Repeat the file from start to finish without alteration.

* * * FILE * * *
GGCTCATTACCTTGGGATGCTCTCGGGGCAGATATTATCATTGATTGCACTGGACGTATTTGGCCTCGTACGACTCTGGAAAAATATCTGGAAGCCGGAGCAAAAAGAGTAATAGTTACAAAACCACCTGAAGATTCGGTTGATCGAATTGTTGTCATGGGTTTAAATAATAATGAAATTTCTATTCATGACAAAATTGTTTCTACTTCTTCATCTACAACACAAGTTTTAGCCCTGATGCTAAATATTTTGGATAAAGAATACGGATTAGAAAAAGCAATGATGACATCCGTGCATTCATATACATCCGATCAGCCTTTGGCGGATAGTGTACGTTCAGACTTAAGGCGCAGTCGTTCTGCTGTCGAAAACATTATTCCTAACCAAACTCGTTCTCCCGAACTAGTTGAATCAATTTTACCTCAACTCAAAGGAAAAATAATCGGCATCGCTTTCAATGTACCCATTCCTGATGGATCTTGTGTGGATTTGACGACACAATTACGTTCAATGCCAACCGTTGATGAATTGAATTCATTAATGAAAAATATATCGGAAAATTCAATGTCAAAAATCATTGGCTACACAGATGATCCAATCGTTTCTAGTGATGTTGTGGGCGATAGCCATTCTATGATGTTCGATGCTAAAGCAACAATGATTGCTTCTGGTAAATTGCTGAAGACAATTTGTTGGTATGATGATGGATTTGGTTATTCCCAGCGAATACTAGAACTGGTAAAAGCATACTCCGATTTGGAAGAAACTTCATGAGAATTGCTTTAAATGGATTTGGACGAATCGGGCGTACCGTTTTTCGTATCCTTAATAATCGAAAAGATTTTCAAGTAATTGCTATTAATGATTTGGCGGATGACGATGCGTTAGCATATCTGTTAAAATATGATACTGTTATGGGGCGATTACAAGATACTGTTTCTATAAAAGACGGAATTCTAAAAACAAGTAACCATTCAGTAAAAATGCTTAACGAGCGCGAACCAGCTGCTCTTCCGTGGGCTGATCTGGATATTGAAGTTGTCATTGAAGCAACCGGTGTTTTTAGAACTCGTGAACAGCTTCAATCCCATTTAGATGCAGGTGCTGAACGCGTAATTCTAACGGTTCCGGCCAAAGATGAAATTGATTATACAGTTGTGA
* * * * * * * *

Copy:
GGCTCATTACCTTGGGATGCTCTCGGGGCAGATATTATCATTGATTGCACTGGACGTATTTGGCCTCGTACGACTCTGGAAAAATATCTGGAAGCCGGAGCAAAAAGAGTAATAGTTACAAAACCACCTGAAGATTCGGTTGATCGAATTGTTGTCATGGGTTTAAATAATAATGAAATTTCTATTCATGACAAAATTGTTTCTACTTCTTCATCTACAACACAAGTTTTAGCCCTGATGCTAAATATTTTGGATAAAGAATACGGATTAGAAAAAGCAATGATGACATCCGTGCATTCATATACATCCGATCAGCCTTTGGCGGATAGTGTACGTTCAGACTTAAGGCGCAGTCGTTCTGCTGTCGAAAACATTATTCCTAACCAAACTCGTTCTCCCGAACTAGTTGAATCAATTTTACCTCAACTCAAAGGAAAAATAATCGGCATCGCTTTCAATGTACCCATTCCTGATGGATCTTGTGTGGATTTGACGACACAATTACGTTCAATGCCAACCGTTGATGAATTGAATTCATTAATGAAAAATATATCGGAAAATTCAATGTCAAAAATCATTGGCTACACAGATGATCCAATCGTTTCTAGTGATGTTGTGGGCGATAGCCATTCTATGATGTTCGATGCTAAAGCAACAATGATTGCTTCTGGTAAATTGCTGAAGACAATTTGTTGGTATGATGATGGATTTGGTTATTCCCAGCGAATACTAGAACTGGTAAAAGCATACTCCGATTTGGAAGAAACTTCATGAGAATTGCTTTAAATGGATTTGGACGAATCGGGCGTACCGTTTTTCGTATCCTTAATAATCGAAAAGATTTTCAAGTAATTGCTATTAATGATTTGGCGGATGACGATGCGTTAGCATATCTGTTAAAATATGATACTGTTATGGGGCGATTACAAGATACTGTTTCTATAAAAGACGGAATTCTAAAAACAAGTAACCATTCAGTAAAAATGCTTAACGAGCGCGAACCAGCTGCTCTTCCGTGGGCTGATCTGGATATTGAAGTTGTCATTGAAGCAACCGGTGTTTTTAGAACTCGTGAACAGCTTCAATCCCATTTAGATGCAGGTGCTGAACGCGTAATTCTAACGGTTCCGGCCAAAGATGAAATTGATTATACAGTTGTGA